download: OpenCL_Pathtracer_Diewald.zip (24.05.2013)

… a few notes …

It’s an Java application using JOCL and JOGL.

controls

  •   LMB: rotate camera (orbit)
  •   MMB: move camera (pan)
  •   RMB: zoom camera
  •   ‘1’     … toggle sky (Ambient occlusion)
  •   ‘3’     … toggle sun
  •   ‘2’/’8′ … sun elevation
  •   ‘4’/’6′ … sun azimuth
  •   ‘p’     … pause renderer
  •   ‘s’     … save rendering

I never planned to publish it in the current state because it was always ment to be an experiment and a way to get used to OpenCL. So the code contains a lot of unecessary debugging stuff and probably errors, so don’t take my implementation of the pathtracer too seriously. Now, a few months later, i certainly would do some things differently, to speed up performance and enhance rendering-quality.

It maybe doesnt work with older graphic cards, and i’m also not sure if it works on ATI-Cards, i just had a Nvidia GeForce GTX 550 Ti to test.

requirements:

  • OpenGL 2.0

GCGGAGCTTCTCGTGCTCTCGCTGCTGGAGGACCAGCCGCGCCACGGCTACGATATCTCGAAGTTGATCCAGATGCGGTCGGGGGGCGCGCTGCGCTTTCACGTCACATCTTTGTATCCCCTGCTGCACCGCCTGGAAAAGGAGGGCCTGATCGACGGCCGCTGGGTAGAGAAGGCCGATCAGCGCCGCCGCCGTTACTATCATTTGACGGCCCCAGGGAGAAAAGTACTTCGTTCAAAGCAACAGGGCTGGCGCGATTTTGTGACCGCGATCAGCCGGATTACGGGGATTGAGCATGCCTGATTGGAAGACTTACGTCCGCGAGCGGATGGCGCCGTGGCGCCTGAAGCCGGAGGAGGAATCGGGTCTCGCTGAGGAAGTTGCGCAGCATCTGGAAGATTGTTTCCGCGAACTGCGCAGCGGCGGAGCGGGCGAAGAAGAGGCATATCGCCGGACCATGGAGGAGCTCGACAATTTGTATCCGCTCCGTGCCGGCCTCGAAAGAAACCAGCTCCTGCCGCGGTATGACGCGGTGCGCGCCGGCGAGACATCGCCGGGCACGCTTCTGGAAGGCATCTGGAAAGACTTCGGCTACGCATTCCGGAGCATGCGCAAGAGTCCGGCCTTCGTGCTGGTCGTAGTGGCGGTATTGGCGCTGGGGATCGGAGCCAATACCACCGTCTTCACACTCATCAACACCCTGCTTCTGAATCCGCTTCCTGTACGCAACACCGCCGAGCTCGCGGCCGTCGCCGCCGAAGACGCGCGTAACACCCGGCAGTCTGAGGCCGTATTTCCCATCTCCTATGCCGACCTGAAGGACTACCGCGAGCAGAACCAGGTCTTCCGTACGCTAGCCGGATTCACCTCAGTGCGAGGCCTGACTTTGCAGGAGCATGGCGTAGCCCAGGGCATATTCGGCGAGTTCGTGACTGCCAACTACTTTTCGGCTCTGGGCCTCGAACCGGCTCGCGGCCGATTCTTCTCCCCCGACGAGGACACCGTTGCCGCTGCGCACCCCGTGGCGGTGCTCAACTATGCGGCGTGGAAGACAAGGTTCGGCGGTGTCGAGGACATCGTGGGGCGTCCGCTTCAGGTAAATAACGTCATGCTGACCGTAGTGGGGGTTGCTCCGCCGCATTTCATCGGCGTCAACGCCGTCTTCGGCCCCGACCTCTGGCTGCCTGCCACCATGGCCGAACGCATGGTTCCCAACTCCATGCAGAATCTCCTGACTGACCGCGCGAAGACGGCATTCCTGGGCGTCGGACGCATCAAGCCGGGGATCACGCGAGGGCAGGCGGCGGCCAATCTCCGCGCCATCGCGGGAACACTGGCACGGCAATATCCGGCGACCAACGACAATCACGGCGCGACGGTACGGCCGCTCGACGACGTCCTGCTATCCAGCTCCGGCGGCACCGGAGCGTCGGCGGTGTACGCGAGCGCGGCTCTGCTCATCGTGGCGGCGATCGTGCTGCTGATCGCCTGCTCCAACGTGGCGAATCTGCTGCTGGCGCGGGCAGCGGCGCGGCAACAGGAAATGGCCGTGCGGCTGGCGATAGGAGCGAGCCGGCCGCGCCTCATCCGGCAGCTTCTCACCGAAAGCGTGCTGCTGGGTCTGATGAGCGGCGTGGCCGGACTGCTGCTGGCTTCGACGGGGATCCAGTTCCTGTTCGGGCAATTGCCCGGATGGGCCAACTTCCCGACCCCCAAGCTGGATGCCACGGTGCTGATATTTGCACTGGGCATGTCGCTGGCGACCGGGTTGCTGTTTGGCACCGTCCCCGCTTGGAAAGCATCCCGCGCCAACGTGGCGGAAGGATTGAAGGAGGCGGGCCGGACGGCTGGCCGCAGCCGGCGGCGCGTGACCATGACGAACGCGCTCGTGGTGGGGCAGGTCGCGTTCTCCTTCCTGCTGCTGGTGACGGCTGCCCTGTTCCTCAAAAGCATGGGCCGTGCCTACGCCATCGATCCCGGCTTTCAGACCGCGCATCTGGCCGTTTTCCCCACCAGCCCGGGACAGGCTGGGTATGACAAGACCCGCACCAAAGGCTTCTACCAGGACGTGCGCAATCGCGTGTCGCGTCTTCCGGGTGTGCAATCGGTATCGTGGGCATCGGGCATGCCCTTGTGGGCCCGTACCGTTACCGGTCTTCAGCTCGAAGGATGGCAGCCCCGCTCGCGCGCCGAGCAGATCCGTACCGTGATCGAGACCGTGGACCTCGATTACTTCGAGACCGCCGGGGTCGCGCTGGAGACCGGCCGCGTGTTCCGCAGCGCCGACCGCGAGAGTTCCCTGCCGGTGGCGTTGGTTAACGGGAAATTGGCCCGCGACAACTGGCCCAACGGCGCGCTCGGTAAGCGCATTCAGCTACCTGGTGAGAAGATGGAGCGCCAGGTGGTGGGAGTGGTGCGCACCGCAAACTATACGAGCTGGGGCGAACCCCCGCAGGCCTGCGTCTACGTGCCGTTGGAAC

• OpenCL 1.1

If you have problems running it, or notice any other errors in the kernel code,  feel free to send me the console-log in an email. I notices that there are some issues with ATI cards. even when they support OpenCL 1.1.


 

 

Made another test with more triangles and added dynamic sunlight. The environment lightning is a combination of direct sunlight and ambient occlusion. The ambient occlusion shading is linked to the position of the sun.

Having a dynamic sun was quite easy to implement, since its totaly independent to the scene and therefore the BVH. To enable area-lights to move their position/orientation would require an update (dynamic) of the BVH, which i havent done yet

Also i did some bugfixing on transparent materials, which casted dark shadows in previous tests. Due to this change, i got a noticeable loss in performance when running a scene with a lot transparent materials.

 

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